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Manufacturing of robust natural fiber preforms utilizing bacterial cellulose as binder.

Lee KY, Shamsuddin SR, Fortea-Verdejo M, Bismarck A - J Vis Exp (2014)

Bottom Line: The porous and hydrophilic nature of such fibers results in significant water uptake, drawing in the bacterial cellulose dispersed in the suspension.The introduction of bacterial cellulose into the preform resulted in a significant increase of the mechanical properties of the fiber preforms.Here, we also describe the manufacturing of renewable hierarchical composites using double bag vacuum assisted resin infusion.

View Article: PubMed Central - PubMed

Affiliation: Polymer and Composite Engineering (PaCE) Group, Institute of Materials Chemistry and Research, University of Vienna; Department of Chemical Engineering, University College London; koonyang.lee@ucl.ac.uk.

ABSTRACT
A novel method of manufacturing rigid and robust natural fiber preforms is presented here. This method is based on a papermaking process, whereby loose and short sisal fibers are dispersed into a water suspension containing bacterial cellulose. The fiber and nanocellulose suspension is then filtered (using vacuum or gravity) and the wet filter cake pressed to squeeze out any excess water, followed by a drying step. This will result in the hornification of the bacterial cellulose network, holding the loose natural fibers together. Our method is specially suited for the manufacturing of rigid and robust preforms of hydrophilic fibers. The porous and hydrophilic nature of such fibers results in significant water uptake, drawing in the bacterial cellulose dispersed in the suspension. The bacterial cellulose will then be filtered against the surface of these fibers, forming a bacterial cellulose coating. When the loose fiber-bacterial cellulose suspension is filtered and dried, the adjacent bacterial cellulose forms a network and hornified to hold the otherwise loose fibers together. The introduction of bacterial cellulose into the preform resulted in a significant increase of the mechanical properties of the fiber preforms. This can be attributed to the high stiffness and strength of the bacterial cellulose network. With this preform, renewable high performance hierarchical composites can also be manufactured by using conventional composite production methods, such as resin film infusion (RFI) or resin transfer molding (RTM). Here, we also describe the manufacturing of renewable hierarchical composites using double bag vacuum assisted resin infusion.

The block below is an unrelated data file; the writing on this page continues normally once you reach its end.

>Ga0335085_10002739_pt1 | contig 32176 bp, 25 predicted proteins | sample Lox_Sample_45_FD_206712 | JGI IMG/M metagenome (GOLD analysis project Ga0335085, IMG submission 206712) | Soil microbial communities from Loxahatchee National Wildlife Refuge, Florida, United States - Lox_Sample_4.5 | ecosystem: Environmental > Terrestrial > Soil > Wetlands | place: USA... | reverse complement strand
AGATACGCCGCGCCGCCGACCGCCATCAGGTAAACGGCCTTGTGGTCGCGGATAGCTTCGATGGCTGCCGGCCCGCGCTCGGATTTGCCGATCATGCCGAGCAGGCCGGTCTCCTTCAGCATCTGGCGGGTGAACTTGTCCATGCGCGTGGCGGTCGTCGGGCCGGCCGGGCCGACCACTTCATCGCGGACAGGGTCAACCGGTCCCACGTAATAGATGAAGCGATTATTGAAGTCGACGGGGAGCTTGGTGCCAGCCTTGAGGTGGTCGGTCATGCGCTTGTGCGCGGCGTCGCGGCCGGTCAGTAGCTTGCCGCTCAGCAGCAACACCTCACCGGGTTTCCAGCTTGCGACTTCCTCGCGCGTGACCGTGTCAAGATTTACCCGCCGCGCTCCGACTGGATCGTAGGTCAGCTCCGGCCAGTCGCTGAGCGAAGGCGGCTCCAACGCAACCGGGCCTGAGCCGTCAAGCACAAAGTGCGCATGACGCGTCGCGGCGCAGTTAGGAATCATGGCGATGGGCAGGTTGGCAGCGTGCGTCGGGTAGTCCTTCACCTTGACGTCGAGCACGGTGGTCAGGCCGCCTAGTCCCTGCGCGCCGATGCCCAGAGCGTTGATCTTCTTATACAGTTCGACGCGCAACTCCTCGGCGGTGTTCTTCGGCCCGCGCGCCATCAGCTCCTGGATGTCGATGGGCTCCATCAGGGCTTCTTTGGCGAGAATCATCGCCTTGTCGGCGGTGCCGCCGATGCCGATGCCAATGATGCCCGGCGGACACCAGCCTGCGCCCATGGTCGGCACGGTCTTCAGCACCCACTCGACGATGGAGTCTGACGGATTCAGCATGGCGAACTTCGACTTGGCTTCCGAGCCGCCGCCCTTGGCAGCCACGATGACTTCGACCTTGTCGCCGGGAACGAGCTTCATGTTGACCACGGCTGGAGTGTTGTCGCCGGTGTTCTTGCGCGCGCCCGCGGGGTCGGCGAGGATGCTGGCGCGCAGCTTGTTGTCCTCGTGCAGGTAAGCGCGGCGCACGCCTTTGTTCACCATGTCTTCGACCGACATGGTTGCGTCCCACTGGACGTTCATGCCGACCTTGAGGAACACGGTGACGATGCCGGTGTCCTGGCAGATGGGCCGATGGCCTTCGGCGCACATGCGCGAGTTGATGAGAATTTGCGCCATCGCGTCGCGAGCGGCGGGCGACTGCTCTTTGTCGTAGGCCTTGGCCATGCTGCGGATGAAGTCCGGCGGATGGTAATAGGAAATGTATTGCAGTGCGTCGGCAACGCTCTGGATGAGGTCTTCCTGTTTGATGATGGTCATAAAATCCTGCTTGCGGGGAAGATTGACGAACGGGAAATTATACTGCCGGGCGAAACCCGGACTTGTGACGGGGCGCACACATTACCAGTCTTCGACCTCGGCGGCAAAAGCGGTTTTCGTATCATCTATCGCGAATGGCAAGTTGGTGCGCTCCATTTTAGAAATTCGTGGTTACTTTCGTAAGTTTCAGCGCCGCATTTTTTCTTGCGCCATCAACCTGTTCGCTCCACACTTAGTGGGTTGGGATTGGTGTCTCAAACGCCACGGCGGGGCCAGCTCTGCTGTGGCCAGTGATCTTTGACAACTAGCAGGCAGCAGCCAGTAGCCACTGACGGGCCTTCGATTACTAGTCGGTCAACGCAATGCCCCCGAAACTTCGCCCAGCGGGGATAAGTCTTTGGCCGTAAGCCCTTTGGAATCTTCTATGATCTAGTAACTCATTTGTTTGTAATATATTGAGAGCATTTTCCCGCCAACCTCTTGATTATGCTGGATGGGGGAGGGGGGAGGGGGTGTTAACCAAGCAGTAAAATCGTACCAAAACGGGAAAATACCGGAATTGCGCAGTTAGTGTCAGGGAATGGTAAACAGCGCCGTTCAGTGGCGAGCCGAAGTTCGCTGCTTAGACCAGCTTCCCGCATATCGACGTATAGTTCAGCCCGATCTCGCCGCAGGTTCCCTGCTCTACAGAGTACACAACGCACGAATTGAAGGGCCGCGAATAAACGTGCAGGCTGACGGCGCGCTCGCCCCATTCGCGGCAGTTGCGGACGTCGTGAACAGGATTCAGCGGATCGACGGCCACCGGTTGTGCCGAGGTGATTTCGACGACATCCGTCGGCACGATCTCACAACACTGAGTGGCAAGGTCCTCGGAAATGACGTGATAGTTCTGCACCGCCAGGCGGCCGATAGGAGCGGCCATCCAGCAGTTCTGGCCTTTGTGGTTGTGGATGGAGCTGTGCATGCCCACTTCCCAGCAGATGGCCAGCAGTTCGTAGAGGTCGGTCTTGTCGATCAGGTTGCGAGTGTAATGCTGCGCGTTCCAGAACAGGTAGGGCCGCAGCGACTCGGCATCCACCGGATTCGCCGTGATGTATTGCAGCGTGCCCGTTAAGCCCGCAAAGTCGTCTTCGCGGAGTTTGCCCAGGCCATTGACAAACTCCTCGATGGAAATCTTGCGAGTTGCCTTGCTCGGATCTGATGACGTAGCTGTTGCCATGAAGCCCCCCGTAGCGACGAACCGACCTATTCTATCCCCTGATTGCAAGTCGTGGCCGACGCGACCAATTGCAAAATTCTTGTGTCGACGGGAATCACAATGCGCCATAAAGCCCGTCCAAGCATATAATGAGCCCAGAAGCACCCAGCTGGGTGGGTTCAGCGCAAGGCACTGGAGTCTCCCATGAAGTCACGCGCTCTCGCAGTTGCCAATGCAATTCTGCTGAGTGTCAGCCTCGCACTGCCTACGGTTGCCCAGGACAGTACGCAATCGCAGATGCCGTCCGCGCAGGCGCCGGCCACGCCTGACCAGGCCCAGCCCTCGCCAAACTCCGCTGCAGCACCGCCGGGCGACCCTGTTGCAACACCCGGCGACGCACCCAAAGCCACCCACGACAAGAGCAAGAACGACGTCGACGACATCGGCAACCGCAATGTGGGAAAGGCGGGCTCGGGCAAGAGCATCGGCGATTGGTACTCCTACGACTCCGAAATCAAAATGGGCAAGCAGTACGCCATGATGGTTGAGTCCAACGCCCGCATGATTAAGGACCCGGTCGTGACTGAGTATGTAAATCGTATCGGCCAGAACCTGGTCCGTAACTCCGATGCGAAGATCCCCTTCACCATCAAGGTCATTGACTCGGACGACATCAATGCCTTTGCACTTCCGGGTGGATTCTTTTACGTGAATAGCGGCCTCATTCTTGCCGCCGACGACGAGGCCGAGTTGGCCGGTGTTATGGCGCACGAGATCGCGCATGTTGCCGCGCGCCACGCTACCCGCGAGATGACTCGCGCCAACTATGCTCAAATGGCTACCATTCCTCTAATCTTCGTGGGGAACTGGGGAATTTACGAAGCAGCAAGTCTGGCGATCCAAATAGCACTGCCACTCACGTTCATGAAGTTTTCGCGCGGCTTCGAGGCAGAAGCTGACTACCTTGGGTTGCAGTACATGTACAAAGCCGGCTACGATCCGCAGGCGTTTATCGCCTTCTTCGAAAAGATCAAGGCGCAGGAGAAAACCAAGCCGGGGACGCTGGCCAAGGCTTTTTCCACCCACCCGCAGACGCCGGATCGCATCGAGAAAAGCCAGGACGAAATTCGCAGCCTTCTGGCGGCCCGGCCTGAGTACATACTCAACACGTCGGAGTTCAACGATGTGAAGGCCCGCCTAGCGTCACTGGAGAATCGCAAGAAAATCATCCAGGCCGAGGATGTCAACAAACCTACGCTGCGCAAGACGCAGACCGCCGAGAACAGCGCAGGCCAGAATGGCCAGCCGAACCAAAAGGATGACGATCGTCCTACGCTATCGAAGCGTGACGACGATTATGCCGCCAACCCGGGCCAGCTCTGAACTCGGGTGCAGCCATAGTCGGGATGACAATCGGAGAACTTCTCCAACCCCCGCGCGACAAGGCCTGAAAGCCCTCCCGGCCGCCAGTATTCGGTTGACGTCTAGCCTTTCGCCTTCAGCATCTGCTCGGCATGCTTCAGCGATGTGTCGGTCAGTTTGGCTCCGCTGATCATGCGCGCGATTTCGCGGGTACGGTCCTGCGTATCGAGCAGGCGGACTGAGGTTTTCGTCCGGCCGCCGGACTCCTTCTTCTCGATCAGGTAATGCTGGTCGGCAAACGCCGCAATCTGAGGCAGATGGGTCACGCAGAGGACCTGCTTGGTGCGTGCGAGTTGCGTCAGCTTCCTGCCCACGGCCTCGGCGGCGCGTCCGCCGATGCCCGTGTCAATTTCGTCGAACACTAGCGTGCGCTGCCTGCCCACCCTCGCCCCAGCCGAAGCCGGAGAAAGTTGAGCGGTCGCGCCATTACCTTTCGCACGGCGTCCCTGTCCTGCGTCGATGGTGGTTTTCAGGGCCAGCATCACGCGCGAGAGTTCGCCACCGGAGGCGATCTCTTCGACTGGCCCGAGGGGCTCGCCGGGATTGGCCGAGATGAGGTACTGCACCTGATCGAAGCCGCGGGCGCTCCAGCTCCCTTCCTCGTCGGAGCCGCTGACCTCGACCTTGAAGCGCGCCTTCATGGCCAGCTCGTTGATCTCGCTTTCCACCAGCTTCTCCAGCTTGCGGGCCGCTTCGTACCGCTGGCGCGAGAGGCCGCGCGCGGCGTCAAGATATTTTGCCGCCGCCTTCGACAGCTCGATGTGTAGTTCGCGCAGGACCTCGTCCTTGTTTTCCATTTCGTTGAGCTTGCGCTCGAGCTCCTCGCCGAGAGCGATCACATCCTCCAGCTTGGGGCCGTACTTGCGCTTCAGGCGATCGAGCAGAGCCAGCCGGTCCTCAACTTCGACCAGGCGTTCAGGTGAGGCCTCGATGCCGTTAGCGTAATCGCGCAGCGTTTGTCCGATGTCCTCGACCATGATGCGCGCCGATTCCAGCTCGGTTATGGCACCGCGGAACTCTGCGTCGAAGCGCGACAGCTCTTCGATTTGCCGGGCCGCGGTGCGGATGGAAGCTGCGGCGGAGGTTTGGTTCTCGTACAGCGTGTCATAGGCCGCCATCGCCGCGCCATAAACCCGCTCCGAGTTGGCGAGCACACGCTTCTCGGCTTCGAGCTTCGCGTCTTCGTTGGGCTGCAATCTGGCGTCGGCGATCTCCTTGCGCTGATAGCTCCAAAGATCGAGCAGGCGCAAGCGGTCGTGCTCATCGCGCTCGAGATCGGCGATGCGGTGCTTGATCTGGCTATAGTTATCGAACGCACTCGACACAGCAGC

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Manufacturing of robust natural fiber preforms utilizing bacterial cellulose as binder.

Lee KY, Shamsuddin SR, Fortea-Verdejo M, Bismarck A - J Vis Exp (2014)

© Copyright Policy - open-access
Related In: Results  -  Collection

License
Show All Figures
getmorefigures.php?uid=PMC4206245&req=5

Bottom Line: The porous and hydrophilic nature of such fibers results in significant water uptake, drawing in the bacterial cellulose dispersed in the suspension.The introduction of bacterial cellulose into the preform resulted in a significant increase of the mechanical properties of the fiber preforms.Here, we also describe the manufacturing of renewable hierarchical composites using double bag vacuum assisted resin infusion.

View Article: PubMed Central - PubMed

Affiliation: Polymer and Composite Engineering (PaCE) Group, Institute of Materials Chemistry and Research, University of Vienna; Department of Chemical Engineering, University College London; koonyang.lee@ucl.ac.uk.

ABSTRACT
A novel method of manufacturing rigid and robust natural fiber preforms is presented here. This method is based on a papermaking process, whereby loose and short sisal fibers are dispersed into a water suspension containing bacterial cellulose. The fiber and nanocellulose suspension is then filtered (using vacuum or gravity) and the wet filter cake pressed to squeeze out any excess water, followed by a drying step. This will result in the hornification of the bacterial cellulose network, holding the loose natural fibers together. Our method is specially suited for the manufacturing of rigid and robust preforms of hydrophilic fibers. The porous and hydrophilic nature of such fibers results in significant water uptake, drawing in the bacterial cellulose dispersed in the suspension. The bacterial cellulose will then be filtered against the surface of these fibers, forming a bacterial cellulose coating. When the loose fiber-bacterial cellulose suspension is filtered and dried, the adjacent bacterial cellulose forms a network and hornified to hold the otherwise loose fibers together. The introduction of bacterial cellulose into the preform resulted in a significant increase of the mechanical properties of the fiber preforms. This can be attributed to the high stiffness and strength of the bacterial cellulose network. With this preform, renewable high performance hierarchical composites can also be manufactured by using conventional composite production methods, such as resin film infusion (RFI) or resin transfer molding (RTM). Here, we also describe the manufacturing of renewable hierarchical composites using double bag vacuum assisted resin infusion.

Show MeSH
Related in: MedlinePlus